Trade Card or Allegorical Print of the Parisian Mint

Artist or maker:
1610-1640 {manuscript date}
See annotation and curatorial commentary.
Place of Production:
Paris, France
etching on paper
Type of Object:
trade cards
Accession number:
One of a set, see others


Brief Description

Print depicting an allegory of the Parisian Mint. The annotation describes the print as a trade card for the Mint at the time of Louis XIII.

The image is etched and finished with engraving in the shadows. The print depicts the shallow space of a palatial interior. The wall is composed of three stylised Composite pilasters each flanked by a blank bay, interspersed with marble panels. A plain silk hanging, with a border of scrolling foliage at its lower edge, hangs across the upper right corner; it is gathered half way up to reveal the scene.

In the centre of the floor, a woman stands on a hexagonal plinth. She is both an allegory of Abundance and Justice, and the goddess of the Mint - the traditional representation of this institution. Her body faces the viewer, her left heel is raised producing a contrapposto stance; her head is turned showing her left profile. She wears a pearl necklace, peplos tied at the waist, and a loose full length skirt. Her hair is styled to form a band framing her face; it is gathered at the neck and loose on her left shoulder. Tucked into the nook of her slightly bent left arm is a cornucopia full of fruit and leaves. In her right hand, extended from the elbow, she holds an evenly balanced pair of scales.

On the front of the plinth are the words 'MONETA DEA'. In front of the plinth are two kneeling naked male wingless putti. The putto on the right holds a hammer in his right hand above his head. Another hammer lies behind him, to the right. He looks towards the putto on the left and prepares to strike the trussel resting on the pile that is in front of the plinth. Above the trussel is a cap-like object, decorated with laurel leaves.

The putto on the left holds the trussel with his left hand. His right hand is stretched behind him to place a struck planchet in the basket full of coins - possibly the goods of the print, to the left. A minted coin rests on the edge of the pile and several more are scattered around the base of the anvil die and in front of the left putto. A hammer rests against the anvil die. A tressel with the die visible lies to the right of the hammer, whilst a pair of pincers lies to the left.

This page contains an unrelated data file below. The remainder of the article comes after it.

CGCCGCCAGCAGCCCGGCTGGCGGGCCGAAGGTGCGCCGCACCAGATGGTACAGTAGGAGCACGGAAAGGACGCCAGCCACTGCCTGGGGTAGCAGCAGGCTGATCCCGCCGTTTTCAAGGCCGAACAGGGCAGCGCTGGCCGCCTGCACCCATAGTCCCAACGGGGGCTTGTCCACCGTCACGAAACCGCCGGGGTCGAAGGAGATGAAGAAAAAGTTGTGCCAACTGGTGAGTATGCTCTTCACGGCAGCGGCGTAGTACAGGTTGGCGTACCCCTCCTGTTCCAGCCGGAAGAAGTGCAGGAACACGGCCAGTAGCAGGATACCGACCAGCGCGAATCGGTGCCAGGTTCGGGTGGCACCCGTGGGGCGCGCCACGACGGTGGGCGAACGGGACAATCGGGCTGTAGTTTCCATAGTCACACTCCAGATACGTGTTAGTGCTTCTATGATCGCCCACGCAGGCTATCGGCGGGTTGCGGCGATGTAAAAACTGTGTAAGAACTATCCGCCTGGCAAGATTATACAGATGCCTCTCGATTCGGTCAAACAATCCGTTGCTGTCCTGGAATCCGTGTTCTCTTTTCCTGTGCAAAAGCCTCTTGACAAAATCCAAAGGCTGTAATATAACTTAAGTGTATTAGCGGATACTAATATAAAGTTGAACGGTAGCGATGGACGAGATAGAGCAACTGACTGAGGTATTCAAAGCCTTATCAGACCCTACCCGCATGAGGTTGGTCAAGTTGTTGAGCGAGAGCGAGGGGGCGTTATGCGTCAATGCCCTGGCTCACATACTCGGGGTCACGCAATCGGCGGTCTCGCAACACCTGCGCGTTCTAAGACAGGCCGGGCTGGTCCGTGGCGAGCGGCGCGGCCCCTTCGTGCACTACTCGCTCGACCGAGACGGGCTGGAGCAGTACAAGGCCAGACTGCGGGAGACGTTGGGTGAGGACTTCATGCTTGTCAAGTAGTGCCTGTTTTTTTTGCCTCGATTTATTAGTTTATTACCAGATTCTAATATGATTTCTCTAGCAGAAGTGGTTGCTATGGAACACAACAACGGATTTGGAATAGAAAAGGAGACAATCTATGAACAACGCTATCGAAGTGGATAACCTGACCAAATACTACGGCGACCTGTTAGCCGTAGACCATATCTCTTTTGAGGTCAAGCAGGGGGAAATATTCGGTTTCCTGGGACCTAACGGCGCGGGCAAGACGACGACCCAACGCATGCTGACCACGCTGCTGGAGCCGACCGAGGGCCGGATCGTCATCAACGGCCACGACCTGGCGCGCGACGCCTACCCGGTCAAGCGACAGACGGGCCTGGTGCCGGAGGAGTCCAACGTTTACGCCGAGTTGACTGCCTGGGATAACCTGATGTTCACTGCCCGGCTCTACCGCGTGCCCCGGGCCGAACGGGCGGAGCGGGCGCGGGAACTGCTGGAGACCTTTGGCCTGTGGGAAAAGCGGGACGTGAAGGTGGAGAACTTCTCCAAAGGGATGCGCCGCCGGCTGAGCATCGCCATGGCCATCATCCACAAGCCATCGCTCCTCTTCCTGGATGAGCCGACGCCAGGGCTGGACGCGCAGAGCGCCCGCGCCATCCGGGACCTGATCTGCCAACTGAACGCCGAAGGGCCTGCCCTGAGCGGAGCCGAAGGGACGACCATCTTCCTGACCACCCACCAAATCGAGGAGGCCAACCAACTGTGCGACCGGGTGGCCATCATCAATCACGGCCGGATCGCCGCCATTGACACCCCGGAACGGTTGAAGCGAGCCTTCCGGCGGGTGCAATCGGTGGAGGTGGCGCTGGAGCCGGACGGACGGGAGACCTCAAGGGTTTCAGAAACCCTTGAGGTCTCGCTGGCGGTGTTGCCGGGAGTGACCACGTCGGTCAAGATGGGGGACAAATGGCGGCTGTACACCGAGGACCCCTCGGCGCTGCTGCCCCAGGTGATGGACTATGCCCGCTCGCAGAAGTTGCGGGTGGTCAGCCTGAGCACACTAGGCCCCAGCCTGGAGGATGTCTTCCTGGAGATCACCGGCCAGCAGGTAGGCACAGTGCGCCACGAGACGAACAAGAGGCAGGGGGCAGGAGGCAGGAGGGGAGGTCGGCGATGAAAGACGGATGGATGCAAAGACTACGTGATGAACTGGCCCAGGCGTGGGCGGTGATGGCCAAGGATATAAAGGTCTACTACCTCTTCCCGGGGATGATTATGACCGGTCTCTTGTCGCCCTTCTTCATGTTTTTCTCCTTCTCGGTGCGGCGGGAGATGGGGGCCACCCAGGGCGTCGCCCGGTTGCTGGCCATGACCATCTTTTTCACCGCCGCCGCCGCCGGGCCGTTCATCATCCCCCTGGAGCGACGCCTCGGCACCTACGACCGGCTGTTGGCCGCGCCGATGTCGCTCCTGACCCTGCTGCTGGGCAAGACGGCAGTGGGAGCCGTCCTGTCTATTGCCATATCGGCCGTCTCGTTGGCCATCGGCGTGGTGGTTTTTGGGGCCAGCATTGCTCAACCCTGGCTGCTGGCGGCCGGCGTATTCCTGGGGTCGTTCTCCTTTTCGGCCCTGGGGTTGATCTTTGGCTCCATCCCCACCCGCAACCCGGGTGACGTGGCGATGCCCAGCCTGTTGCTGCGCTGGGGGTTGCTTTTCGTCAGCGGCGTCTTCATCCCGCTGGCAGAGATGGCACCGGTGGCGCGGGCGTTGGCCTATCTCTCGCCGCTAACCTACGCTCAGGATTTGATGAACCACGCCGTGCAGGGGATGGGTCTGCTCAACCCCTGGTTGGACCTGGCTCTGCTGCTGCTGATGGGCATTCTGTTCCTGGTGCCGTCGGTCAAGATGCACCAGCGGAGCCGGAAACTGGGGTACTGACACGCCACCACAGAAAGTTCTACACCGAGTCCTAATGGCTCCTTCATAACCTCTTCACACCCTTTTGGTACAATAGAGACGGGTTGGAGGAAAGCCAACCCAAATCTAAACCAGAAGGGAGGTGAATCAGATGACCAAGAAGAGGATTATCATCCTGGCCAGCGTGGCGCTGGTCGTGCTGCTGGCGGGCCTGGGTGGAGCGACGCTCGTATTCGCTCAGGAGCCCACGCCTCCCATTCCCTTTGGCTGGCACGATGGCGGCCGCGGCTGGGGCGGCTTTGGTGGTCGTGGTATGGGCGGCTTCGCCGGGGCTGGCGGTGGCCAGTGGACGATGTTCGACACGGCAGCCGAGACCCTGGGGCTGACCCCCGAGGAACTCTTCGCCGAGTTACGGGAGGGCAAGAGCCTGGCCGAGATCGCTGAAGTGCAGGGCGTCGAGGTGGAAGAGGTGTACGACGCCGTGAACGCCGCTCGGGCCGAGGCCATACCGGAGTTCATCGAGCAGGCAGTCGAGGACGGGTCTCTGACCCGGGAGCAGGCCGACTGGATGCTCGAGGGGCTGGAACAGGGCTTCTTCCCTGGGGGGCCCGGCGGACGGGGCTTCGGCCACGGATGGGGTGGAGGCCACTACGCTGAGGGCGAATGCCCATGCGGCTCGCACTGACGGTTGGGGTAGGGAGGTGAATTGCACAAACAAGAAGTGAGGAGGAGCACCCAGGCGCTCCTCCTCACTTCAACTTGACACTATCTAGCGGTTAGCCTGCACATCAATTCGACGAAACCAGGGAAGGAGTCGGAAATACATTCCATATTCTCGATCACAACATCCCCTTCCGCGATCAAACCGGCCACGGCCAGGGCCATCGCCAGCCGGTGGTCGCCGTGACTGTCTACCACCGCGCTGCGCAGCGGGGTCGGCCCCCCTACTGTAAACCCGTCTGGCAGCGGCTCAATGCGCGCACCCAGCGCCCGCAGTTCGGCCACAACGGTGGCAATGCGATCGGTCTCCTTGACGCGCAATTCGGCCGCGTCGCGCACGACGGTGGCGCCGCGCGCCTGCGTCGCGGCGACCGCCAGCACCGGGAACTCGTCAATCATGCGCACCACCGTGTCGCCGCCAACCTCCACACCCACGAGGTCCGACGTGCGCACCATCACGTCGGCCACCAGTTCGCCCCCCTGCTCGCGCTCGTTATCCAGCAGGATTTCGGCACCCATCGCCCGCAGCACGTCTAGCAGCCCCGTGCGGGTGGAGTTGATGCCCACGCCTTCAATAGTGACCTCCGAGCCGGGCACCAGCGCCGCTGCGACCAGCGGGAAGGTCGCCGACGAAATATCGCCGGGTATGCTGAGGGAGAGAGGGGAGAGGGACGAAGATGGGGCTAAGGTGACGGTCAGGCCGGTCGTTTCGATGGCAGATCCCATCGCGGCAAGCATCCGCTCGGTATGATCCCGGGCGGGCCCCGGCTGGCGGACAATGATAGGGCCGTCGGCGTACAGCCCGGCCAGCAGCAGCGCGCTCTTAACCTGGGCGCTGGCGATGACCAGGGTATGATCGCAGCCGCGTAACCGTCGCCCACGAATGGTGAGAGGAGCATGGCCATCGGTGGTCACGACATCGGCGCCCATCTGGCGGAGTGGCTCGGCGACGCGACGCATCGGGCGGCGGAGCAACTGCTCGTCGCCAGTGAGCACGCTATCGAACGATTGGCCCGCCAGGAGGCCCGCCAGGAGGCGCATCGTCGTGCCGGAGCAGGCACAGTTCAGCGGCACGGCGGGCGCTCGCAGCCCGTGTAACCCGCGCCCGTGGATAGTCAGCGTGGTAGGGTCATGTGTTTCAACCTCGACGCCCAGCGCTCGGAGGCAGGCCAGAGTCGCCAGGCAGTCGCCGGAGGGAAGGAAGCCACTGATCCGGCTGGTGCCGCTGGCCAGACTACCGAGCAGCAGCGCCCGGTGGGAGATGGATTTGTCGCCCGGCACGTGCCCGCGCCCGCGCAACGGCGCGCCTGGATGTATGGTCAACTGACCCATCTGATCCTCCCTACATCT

The whole is surrounded by a very simple double rule border.

Curatorial Commentary

The imagery used in the card may correspond with the technological innovations introduced around 1640 [INVENTION]. Until then, the Paris Mint struck coins with the use of a hammer, as shown in the foreground. However, the resulting coins were at risk of tampering whilst in circulation. With the re-issue of coinage in 1640, the King ordered the Paris Mint and the Monnaie du Moulin (controlled by Jean Warin) to strike coins. Warin used machines to strike his versions. Workers were resistant to the new technology, the machine called the 'balancier', which made coins less susceptible to tampering. For this process, Warin designed a coin which figured an allegory of Abundance and Justice showing a cornucopia and scales, see Droulers and Jones in Related documents.

Identification of iconography made by J. L. Desnier, chargé du Médaillier at the Musée de la Monnaie, Paris.

Phillippa Plock, 2008

Physical description

Dimensions (mm):
190 x 152
Physical Details:
single sheet, image size: 186 x 150 (sheet trimmed to or within plate mark)
Translation of inscription:
Trade card of the Exchange under Louis XIII
Goddess of the Mint


Owned by Gabriel-Hippolyte Destailleur (b.1822, d.1893); included in sale of Destailleur's library, Damascène Morgand (b.1840, d.1898), Paris, 13 April 1891, part of lot no. 351, 'Recueil d'Adresses, Cartes de visite, Billets de Bal, Brevets Militaires, etc. En un vol. in-fol., velin. Recueil des plus importants comprennant 355 pieces, adresses, billets d'invitation, titres de livres, brevets militaries, assignats, etc. Adresses au nombre de 220 des XVIIe, XVIIIe siècles' (price paid for volume: 2,700 FF); acquired by Baron Ferdinand de Rothschild (b.1839, d.1898); inherited by his sister Alice de Rothschild (b.1847, d.1922); inherited by her great-nephew James de Rothschild (b.1878, d.1957); bequeathed to Waddesdon The Rothschild Collection (The National Trust) in 1957.
Part of:
Recueil d'adresses: A collection of sixteenth, seventeenth, eighteenth and nineteenth century French, German, Belgian, Swiss, Dutch, Italian and Spanish trade cards, labels, wrappers, advertisements and related commercial ephemera bound in four volumes. 3686.1-4
Waddesdon, The Rothschild Collection (The National Trust)
Bequest of James de Rothschild, 1957



Damascène Morgand; b.1840, d.1898; Catalogue des livres rares et precieux composant la Bibliothèque de M. Hippolyte Destailleur; 1891; Paris; p. 90, no. 351; possibly the item described as 'Pose de la première Pierre de la Monnaie'

Related literature

Frédéric Droulers; Répertoire général des monnaies de Louis XIII à Louis XVI (1610-1792); Paris; Copernic; 1987. p. 636: medal with allegorical representation, PH6 "Ecu de la sols à la Monnaie assise", with legend: R/. ARTE MEA BIS IVSTUS (By my art I am doubly just) – attesting to the double quality of the piece - and underneath – MONETA. LVD. IVST. 1641 (Money of Louis the Just, 1641).
Mark Jones; A catalogue of the French medals in the British Museum: Vol.2, 1600-1672; London; British Museum; 1988. pp. 178-79, fig. 32, shows pattern for the Louis d'argent of 60 sols with the 1641 design, and discusses the history of the design

http://www.monnaiedeparis.fr Information on the Parisian mint [accessed 05 Nov 2008]

Indexed terms

Other details

Location of Premises:
see annotation
Trades (Original Language):
monnayeur/Financial activities